Debated and practised in one form or another Corporate Social Responsibility (CSR) has undergone much metamorphosis.
Today’s dynamic CSR movement is the result of a vigorous reaction to Nobel laureate economist Milton Friedman’s famous dictum that ‘the social responsibility of business is to maximise profits.’ Against the maximisation of share holder value or profits as conceived by Friedman, the CSR movement insists that business has responsibilities not only to share holders but to stake holders, customers, employees, suppliers, society at large and to the environment.
According to recent researches the great majority of CEOs believe that corporations should balance their obligations to share holders with those to the wider society. What motivates most businesses is the sense that they are providing something that people want or need and will want or need again. Business, it seems, is less about serving a remote share index than about creating and sustaining long-term relationships with people.
Despite getting evolved as an excellent idea CSR movement has not led to concrete practical programmes. In many enterprises CSR initiatives are just cosmetic exercises. Many enterprises are more than satisfied with their CSR initiatives by trying to restrict emissions of greenhouse gases from the staff kitchen, or recycling office stationery!
Reasons for failure
What are the reasons for the failure of CSR as a practical programme? Firstly, many CSR initiatives have very little substance behind most of them. Most CSR initiatives are characterised by micro-scale, gradual improvements. They have completely failed to make any effective impact on the grave sustainability crises that we encounter
Incidently many of these crises have their source in the unsustainable practices in today’s giant enterprises. Secondly, in most companies CSR is just a peripheral function. Top management is not substantially committed to concrete CSR initiatives. They focus on share holder driven capitalist practices to realise short term financial gains. For a high impact CSR what is required is a long term stake holder approach.
Thirdly, CSR investments may not always result in immediate returns. In fact hard-core CSR changes that are required to address today’s crises like global warming, poverty and disease burdens etc require massive investments. Most corporations do not find any incentive in investing in addressing these issues.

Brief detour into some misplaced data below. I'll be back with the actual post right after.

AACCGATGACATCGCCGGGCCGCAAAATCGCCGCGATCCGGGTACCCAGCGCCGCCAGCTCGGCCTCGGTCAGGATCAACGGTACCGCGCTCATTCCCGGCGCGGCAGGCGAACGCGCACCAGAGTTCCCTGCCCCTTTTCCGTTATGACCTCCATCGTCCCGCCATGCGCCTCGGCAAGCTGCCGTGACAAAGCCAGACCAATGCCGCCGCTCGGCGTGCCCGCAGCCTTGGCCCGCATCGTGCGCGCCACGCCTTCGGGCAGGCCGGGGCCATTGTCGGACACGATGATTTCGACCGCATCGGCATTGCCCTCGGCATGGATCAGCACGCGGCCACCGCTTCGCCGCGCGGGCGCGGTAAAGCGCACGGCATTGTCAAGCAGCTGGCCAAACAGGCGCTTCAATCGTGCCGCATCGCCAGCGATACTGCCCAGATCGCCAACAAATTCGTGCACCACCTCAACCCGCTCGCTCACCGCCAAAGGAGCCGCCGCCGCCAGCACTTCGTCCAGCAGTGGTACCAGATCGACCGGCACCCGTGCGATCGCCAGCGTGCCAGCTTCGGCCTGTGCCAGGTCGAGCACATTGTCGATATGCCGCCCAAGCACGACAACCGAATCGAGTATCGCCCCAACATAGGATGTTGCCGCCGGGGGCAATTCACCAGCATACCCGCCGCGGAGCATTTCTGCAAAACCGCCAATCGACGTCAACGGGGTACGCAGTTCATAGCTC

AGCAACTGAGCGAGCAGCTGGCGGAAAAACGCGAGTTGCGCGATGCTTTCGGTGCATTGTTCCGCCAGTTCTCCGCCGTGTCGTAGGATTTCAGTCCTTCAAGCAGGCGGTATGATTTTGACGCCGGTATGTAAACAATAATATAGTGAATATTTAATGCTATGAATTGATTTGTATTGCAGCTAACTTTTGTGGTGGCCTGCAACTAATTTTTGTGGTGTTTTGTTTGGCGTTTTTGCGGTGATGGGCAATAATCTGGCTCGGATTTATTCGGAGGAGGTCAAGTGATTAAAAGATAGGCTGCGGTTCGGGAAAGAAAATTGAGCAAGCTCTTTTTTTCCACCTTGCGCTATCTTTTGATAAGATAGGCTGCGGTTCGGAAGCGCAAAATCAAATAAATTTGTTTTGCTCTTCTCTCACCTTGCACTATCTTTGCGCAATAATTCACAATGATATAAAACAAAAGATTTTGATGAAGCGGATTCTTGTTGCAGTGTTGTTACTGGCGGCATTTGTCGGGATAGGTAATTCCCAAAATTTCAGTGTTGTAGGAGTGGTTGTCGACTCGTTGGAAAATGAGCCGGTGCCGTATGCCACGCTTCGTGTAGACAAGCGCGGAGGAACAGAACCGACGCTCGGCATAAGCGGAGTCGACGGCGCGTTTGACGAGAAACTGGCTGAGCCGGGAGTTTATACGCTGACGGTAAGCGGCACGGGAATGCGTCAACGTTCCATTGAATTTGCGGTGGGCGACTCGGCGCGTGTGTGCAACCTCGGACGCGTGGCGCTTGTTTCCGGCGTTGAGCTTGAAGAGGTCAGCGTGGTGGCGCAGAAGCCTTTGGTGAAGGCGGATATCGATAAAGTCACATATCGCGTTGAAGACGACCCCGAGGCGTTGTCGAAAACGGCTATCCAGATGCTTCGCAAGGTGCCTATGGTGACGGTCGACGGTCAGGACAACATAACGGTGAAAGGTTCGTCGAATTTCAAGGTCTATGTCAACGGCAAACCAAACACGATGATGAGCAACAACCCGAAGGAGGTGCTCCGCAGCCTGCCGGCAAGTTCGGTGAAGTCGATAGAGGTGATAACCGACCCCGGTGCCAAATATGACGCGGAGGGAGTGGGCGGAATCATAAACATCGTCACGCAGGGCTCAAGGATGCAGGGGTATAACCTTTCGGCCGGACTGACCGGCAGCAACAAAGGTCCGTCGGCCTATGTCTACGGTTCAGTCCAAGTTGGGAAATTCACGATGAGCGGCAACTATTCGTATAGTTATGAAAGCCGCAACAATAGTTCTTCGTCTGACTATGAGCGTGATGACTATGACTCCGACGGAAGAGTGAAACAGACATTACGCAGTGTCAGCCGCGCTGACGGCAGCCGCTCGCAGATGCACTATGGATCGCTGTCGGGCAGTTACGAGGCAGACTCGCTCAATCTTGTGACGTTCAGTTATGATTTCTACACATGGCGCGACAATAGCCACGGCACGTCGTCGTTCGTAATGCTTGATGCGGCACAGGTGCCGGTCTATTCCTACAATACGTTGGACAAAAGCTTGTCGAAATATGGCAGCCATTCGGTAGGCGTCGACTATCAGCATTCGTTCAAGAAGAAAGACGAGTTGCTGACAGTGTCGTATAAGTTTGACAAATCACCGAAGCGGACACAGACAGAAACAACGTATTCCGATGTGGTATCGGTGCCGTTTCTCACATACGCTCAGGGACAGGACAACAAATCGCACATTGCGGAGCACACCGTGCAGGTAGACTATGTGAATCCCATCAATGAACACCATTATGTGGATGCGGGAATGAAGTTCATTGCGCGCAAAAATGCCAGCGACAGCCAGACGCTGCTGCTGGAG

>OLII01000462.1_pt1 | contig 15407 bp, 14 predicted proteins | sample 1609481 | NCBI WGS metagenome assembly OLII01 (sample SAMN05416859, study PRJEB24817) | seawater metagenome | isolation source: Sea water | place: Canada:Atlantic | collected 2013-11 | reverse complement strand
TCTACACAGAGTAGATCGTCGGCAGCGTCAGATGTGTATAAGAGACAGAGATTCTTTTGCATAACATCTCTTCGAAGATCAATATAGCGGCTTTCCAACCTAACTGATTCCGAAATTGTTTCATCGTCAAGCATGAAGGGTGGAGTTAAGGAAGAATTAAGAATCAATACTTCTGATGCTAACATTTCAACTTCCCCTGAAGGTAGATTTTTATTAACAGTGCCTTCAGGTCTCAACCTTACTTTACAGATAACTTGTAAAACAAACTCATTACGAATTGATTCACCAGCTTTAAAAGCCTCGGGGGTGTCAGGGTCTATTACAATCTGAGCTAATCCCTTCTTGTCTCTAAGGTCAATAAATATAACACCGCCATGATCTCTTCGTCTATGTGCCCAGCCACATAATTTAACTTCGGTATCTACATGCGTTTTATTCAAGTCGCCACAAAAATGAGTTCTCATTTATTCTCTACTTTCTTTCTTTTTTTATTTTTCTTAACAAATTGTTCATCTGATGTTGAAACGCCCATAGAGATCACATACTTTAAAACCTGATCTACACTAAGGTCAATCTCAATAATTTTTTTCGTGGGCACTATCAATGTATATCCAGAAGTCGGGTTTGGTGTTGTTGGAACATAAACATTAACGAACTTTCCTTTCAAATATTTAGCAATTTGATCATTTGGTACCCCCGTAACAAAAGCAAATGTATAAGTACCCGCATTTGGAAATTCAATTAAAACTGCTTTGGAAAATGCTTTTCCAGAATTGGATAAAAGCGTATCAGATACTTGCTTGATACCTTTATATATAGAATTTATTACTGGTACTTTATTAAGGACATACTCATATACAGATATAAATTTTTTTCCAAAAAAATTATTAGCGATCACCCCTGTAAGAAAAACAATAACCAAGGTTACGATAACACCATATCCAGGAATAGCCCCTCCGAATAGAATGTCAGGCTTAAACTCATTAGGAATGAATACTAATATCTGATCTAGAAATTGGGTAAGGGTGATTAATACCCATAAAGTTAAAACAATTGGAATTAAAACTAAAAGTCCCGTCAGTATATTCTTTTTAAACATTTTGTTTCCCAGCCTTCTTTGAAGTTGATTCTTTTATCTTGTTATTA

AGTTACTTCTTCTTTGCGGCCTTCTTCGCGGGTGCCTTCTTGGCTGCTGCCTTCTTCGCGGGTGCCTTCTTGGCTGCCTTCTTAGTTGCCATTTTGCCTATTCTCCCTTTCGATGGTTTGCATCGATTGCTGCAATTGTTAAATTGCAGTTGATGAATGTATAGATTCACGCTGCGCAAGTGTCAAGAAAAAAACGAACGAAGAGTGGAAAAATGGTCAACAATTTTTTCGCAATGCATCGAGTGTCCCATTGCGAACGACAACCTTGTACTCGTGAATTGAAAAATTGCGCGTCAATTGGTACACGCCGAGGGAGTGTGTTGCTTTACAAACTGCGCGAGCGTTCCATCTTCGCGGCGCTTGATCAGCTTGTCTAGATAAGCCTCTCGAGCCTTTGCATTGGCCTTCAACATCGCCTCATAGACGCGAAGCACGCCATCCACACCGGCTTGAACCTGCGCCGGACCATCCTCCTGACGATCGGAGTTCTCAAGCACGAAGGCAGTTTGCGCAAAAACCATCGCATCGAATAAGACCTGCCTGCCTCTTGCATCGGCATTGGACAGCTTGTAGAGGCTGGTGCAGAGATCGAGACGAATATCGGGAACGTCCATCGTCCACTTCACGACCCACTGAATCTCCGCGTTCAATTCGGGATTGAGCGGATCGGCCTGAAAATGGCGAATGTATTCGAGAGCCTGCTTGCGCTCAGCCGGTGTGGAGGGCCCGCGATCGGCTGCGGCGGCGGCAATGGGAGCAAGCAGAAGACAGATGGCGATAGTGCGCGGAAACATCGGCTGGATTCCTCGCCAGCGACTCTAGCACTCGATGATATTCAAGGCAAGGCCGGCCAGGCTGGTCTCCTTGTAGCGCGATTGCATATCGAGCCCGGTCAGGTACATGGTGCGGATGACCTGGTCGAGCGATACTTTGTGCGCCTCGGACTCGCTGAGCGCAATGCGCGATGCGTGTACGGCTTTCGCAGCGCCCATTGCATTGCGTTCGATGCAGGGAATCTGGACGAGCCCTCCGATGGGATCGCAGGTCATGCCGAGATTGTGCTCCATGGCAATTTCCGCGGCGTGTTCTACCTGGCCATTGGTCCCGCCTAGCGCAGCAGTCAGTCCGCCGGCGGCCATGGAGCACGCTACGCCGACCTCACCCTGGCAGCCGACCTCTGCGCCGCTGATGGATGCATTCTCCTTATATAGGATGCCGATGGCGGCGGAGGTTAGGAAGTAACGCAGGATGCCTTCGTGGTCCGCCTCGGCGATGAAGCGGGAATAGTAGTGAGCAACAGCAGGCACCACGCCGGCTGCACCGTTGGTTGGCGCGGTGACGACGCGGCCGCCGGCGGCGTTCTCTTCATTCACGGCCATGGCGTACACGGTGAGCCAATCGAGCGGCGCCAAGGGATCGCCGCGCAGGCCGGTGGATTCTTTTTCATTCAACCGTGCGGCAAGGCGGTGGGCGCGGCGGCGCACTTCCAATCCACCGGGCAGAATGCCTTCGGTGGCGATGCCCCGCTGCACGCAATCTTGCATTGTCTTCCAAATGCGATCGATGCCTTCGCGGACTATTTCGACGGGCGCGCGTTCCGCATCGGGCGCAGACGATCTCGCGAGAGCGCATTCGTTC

In view of the failure of CSR there needs to be a radical shift from the current model of CSR.As Wayne Visser says in the edited volume ‘Responsible Business-How to manage a CSR strategy successfully’, “we can keep the acronym and CSR comes to stand for Corporate Sustainability and Responsibility .This change acknowledges that sustainability (with roots in the environmental movement) and responsibility (with roots in the social activist movement) are at the core of CSR.Making a positive contribution to society is the essence of CSR,not just as a marginal after thought, but as a way of doing business.”
Also, in many countries including India private enterprise serves the public good only if they are monitored and regulated by public authorities. Equitable and sustainable growth of the country should be an important agenda in the strategic planning of private companies.
With more than 850,000 registered companies, India has become the first country to mandate CSR through statutory provision. According to the recent company’s bill passed by the Lok Sabha, companies have to mandatorily spend 2 per cent of their average net profit for CSR activities. This becomes all the more important in an environment where the government has failed as a welfare state. When India contributes a quarter of global maternal deaths;47 per cent of young children in India are malnourished;300 million are living on less than $1 a day and 20 per cent of under five child mortality is in India, it is imperative for the corporate entities to strengthen the hands of the government.
When the new CSR stands for Corporate Sustainability and Responsibility, rather than Corporate Social Responsibility we have to redefine CSR. As the CSR International defines it “CSR is the way in which business creates shared value in society through economic development, good governance, stakeholder responsiveness and environmental improvement. In other words CSR is an integrated, systemic approach by business that builds economic, social, human and natural capital”.